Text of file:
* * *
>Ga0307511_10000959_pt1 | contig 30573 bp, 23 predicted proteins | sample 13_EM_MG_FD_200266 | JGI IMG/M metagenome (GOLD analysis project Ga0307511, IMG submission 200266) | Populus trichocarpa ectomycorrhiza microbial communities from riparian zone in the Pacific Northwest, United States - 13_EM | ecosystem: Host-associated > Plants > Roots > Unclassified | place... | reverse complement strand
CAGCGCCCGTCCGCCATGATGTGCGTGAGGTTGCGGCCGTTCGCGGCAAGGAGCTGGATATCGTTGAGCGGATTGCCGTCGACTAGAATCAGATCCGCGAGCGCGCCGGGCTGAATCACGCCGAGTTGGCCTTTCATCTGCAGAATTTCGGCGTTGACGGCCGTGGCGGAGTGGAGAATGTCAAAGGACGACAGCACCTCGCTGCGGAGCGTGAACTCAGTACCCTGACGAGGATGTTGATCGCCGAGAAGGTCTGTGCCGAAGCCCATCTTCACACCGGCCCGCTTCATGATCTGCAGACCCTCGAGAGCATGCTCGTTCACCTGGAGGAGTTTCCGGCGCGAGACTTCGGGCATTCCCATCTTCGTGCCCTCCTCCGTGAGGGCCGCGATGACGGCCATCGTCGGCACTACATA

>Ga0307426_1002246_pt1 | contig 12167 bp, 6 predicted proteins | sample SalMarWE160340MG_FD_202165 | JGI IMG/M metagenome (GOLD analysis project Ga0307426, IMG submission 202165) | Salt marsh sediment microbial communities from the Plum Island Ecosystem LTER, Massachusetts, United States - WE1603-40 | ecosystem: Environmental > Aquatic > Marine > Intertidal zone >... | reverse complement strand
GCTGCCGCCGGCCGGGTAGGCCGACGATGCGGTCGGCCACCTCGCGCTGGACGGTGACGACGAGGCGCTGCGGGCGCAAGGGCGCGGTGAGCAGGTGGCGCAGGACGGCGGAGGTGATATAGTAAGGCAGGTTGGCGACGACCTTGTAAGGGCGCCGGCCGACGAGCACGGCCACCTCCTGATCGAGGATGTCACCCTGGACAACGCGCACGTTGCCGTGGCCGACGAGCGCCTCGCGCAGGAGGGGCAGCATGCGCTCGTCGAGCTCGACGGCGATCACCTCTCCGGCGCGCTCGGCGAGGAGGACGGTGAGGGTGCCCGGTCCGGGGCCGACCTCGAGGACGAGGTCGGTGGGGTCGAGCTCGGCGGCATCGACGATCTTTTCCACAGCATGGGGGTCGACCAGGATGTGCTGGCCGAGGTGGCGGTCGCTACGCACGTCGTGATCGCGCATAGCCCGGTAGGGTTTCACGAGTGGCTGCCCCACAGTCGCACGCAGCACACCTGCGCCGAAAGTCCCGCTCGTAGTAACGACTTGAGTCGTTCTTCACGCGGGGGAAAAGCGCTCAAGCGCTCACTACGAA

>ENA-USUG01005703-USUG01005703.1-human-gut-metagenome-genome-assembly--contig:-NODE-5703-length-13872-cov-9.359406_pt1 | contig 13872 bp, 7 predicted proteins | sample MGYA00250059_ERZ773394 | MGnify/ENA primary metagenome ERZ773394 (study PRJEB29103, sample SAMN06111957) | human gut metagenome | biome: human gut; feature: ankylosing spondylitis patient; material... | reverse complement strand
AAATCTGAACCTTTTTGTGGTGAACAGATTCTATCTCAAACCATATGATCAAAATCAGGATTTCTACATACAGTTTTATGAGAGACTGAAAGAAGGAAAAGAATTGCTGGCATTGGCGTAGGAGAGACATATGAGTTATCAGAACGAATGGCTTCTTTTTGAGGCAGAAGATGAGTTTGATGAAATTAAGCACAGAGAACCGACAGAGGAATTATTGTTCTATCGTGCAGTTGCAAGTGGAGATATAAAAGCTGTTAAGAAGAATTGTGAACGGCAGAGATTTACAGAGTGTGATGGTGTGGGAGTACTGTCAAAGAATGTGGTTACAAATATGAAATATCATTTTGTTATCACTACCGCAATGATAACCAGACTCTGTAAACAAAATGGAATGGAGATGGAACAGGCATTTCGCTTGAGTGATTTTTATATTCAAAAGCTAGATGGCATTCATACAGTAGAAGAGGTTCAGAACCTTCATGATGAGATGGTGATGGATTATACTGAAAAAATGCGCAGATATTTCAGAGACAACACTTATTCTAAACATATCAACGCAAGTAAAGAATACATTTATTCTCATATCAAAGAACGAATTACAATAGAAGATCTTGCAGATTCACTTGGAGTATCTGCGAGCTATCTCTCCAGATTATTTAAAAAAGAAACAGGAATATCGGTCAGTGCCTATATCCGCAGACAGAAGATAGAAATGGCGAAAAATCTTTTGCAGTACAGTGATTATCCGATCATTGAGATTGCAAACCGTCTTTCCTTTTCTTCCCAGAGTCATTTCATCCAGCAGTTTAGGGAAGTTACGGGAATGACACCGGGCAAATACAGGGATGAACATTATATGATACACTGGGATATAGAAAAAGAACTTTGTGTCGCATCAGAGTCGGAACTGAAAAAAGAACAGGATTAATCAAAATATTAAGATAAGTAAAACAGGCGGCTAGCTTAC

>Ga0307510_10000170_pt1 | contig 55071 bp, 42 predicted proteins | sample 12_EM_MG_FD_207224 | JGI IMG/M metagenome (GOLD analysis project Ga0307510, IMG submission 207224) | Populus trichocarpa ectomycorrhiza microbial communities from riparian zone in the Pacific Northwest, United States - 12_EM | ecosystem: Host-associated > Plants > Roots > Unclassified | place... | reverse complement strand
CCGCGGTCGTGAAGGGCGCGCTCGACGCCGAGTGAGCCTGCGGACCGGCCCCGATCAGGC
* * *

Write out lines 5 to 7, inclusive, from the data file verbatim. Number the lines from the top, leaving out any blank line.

>ENA-USUG01005703-USUG01005703.1-human-gut-metagenome-genome-assembly--contig:-NODE-5703-length-13872-cov-9.359406_pt1 | contig 13872 bp, 7 predicted proteins | sample MGYA00250059_ERZ773394 | MGnify/ENA primary metagenome ERZ773394 (study PRJEB29103, sample SAMN06111957) | human gut metagenome | biome: human gut; feature: ankylosing spondylitis patient; material... | reverse complement strand
AAATCTGAACCTTTTTGTGGTGAACAGATTCTATCTCAAACCATATGATCAAAATCAGGATTTCTACATACAGTTTTATGAGAGACTGAAAGAAGGAAAAGAATTGCTGGCATTGGCGTAGGAGAGACATATGAGTTATCAGAACGAATGGCTTCTTTTTGAGGCAGAAGATGAGTTTGATGAAATTAAGCACAGAGAACCGACAGAGGAATTATTGTTCTATCGTGCAGTTGCAAGTGGAGATATAAAAGCTGTTAAGAAGAATTGTGAACGGCAGAGATTTACAGAGTGTGATGGTGTGGGAGTACTGTCAAAGAATGTGGTTACAAATATGAAATATCATTTTGTTATCACTACCGCAATGATAACCAGACTCTGTAAACAAAATGGAATGGAGATGGAACAGGCATTTCGCTTGAGTGATTTTTATATTCAAAAGCTAGATGGCATTCATACAGTAGAAGAGGTTCAGAACCTTCATGATGAGATGGTGATGGATTATACTGAAAAAATGCGCAGATATTTCAGAGACAACACTTATTCTAAACATATCAACGCAAGTAAAGAATACATTTATTCTCATATCAAAGAACGAATTACAATAGAAGATCTTGCAGATTCACTTGGAGTATCTGCGAGCTATCTCTCCAGATTATTTAAAAAAGAAACAGGAATATCGGTCAGTGCCTATATCCGCAGACAGAAGATAGAAATGGCGAAAAATCTTTTGCAGTACAGTGATTATCCGATCATTGAGATTGCAAACCGTCTTTCCTTTTCTTCCCAGAGTCATTTCATCCAGCAGTTTAGGGAAGTTACGGGAATGACACCGGGCAAATACAGGGATGAACATTATATGATACACTGGGATATAGAAAAAGAACTTTGTGTCGCATCAGAGTCGGAACTGAAAAAAGAACAGGATTAATCAAAATATTAAGATAAGTAAAACAGGCGGCTAGCTTAC

>Ga0307510_10000170_pt1 | contig 55071 bp, 42 predicted proteins | sample 12_EM_MG_FD_207224 | JGI IMG/M metagenome (GOLD analysis project Ga0307510, IMG submission 207224) | Populus trichocarpa ectomycorrhiza microbial communities from riparian zone in the Pacific Northwest, United States - 12_EM | ecosystem: Host-associated > Plants > Roots > Unclassified | place... | reverse complement strand